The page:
Originally published December 9 2013
It’s about time! Food banks start small gardens to grow fresh produce for needy
by PF Louis
(NaturalNews) Food banks or food pantries are non-profit charitable organizations that find ways to collect, store and distribute free food to the truly needy.
Most who help out are volunteers, and their funding depends largely on the government, non-government foundation grants, businesses and individual donations. Matching grant funds to individual donations are common.
The first food bank in the world was St. Mary’s Food Bank Alliance in Arizona, founded by retired business man John van Hengal in 1967 and still strong today. While volunteering at St. Vincent’s soup kitchen, John met a woman who came often and told him that she depended on the soup kitchen and supermarket dumpsters to survive.
That’s when John got the idea for the food bank, which has since been replicated in several cities in every American state and many other nations. At first, food banks relied on food processing rejects or excess retail warehouse packaged foods that were considered marginal or too close to the “sell by” date to go on the shelves.
But initially, they distributed almost no fresh produce directly from agriculture.
A shift toward fresh food from the soil
As the food processing industry and grocery industry became better at avoiding banged up packaging or letting food items pass their sale dates, the availability of free or low-cost food for free distribution dwindled.
And as the unhealthy nature of processed foods became more obvious to a greater number of people, supplying fresh produce gradually became the goal of many food banks.
A major player in this movement was Bill Folz of the California Association of Food Banks, who developed the Farm to Family project. He and his colleagues became gleaners, picking out vegetables and fruits that were rejected as unworthy for retailers though still edible and nutritious.
But the level of gleaning was way beyond walking through fields after a harvest and collecting what was unsuitable for the marketplace in sacks. This project evolved into collecting massive amounts of produce at very low costs from farm storage facilities that weren’t getting sold to retailers or through food brokers.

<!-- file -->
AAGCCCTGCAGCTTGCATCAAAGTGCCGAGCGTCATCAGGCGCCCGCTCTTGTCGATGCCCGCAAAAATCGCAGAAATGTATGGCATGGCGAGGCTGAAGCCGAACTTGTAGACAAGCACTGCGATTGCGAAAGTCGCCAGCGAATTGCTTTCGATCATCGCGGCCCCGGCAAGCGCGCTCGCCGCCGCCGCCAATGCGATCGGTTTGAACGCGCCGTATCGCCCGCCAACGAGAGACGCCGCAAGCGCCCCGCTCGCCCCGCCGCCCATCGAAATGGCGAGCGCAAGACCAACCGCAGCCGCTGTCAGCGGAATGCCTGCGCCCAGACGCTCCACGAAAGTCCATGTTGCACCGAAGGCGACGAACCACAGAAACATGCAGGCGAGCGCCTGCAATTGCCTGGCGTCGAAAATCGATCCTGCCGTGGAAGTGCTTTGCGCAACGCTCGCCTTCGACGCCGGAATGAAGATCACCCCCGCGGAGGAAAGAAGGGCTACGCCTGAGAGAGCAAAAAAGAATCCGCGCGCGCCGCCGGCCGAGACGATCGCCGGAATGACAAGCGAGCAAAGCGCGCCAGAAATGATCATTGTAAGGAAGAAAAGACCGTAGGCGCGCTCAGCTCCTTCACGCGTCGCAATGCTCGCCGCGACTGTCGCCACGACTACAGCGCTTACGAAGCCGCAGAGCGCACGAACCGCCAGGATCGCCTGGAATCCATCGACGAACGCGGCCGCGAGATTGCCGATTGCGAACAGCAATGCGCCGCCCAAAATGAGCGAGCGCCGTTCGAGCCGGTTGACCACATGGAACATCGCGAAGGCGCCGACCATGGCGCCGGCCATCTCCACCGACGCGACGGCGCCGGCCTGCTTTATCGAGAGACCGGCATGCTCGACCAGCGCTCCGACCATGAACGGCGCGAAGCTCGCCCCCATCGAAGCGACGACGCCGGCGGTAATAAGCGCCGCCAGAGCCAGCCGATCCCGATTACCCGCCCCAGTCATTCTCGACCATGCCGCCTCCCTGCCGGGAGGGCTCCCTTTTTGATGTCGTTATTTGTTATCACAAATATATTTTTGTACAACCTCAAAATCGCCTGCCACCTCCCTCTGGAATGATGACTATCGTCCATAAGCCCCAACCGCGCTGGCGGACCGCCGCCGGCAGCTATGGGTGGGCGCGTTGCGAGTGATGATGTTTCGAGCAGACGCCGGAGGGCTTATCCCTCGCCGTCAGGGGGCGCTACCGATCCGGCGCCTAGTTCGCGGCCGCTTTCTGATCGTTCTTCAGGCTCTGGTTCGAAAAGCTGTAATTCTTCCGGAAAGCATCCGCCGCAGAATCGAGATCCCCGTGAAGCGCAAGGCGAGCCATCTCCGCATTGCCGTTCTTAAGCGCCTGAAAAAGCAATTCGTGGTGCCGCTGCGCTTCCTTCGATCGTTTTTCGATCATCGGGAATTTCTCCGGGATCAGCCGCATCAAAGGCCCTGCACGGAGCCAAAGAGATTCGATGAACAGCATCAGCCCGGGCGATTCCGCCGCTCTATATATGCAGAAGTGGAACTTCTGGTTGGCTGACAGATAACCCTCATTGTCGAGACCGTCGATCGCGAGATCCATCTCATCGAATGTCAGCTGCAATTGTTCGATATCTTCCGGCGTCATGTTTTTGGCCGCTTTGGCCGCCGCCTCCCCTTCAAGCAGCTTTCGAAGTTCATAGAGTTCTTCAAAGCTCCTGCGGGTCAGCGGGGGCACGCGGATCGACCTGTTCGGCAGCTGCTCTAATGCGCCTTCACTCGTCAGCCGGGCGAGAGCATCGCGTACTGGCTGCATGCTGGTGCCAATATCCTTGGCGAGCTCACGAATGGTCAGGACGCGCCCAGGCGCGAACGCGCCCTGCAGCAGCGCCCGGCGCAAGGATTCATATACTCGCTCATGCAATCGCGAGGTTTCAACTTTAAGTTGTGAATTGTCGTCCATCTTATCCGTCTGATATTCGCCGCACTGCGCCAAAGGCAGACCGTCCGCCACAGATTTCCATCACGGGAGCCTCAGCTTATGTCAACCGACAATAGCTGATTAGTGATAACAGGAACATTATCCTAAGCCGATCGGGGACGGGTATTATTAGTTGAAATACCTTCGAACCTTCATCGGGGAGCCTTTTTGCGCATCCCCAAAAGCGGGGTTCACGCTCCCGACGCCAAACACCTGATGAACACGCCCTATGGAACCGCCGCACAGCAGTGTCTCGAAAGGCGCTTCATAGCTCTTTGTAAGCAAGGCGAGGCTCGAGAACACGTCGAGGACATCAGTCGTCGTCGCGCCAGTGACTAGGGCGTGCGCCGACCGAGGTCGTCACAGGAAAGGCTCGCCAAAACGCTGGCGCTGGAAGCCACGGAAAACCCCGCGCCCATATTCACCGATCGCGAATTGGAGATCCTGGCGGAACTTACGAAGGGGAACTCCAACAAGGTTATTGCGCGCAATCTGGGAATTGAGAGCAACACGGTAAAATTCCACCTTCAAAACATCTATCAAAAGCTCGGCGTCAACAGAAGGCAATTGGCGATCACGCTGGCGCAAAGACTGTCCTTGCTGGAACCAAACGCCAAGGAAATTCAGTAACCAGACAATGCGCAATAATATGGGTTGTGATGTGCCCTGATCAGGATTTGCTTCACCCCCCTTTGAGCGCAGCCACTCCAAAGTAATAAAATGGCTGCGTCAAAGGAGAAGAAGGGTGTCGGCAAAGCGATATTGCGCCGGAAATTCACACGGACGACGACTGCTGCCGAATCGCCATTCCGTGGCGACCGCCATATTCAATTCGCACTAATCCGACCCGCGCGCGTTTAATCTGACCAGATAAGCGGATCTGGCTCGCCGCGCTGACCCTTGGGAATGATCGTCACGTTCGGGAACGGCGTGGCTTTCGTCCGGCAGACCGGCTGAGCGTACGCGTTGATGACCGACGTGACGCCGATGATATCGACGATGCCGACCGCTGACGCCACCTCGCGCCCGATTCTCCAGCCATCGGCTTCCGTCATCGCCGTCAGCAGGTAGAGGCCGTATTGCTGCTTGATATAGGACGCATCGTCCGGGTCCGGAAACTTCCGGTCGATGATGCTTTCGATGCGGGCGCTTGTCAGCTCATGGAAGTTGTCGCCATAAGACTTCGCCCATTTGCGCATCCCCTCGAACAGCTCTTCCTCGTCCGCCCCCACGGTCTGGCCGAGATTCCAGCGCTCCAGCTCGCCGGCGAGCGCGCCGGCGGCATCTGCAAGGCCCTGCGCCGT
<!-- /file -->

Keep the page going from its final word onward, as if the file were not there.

Highly nutritious white sweet potatoes were among the first and easiest to collect for next to nothing. Those potatoes don’t have the secondary processed food market (chips, canned pie fillings, etc.) to purchase them that orange sweet potatoes enjoy.
The challenges of procuring fresh foods varied according to the types of food. Some foods that weren’t up to being sold as-is in retail could be sold to food processors who made snack or ready-made canned variations from them. Some others, especially fruits, were too ripe to be sold and needed to be stored under intense refrigeration.
But in a few short years, the Farm to Family project of the California Association of Food Banks has met those challenges with a capacity of collecting over 80 million pounds of produce for distribution.
Now, some food banks are even growing their own produce. A food bank in Vermont purchased a 20-acre farm a few years ago.
Most recently, a food bank in a suburb of Philadelphia’s Chester County has joined 20 other food banks that grow some of their own, providing a fourth to a third of what they distribute. The Chester County food bank has over 12 acres spread out into smaller lots, some with covered grow housing.
Agricultural director Bill Shick notes that volunteers are more excited to participate in the growing process than simply placing cans into boxes or stuffing envelopes.
Most of what they grow are leafy vegetables that would require expensive refrigeration if procured from outside farms. In addition to providing higher nutrition to needy families, this keeps food bank overhead costs down.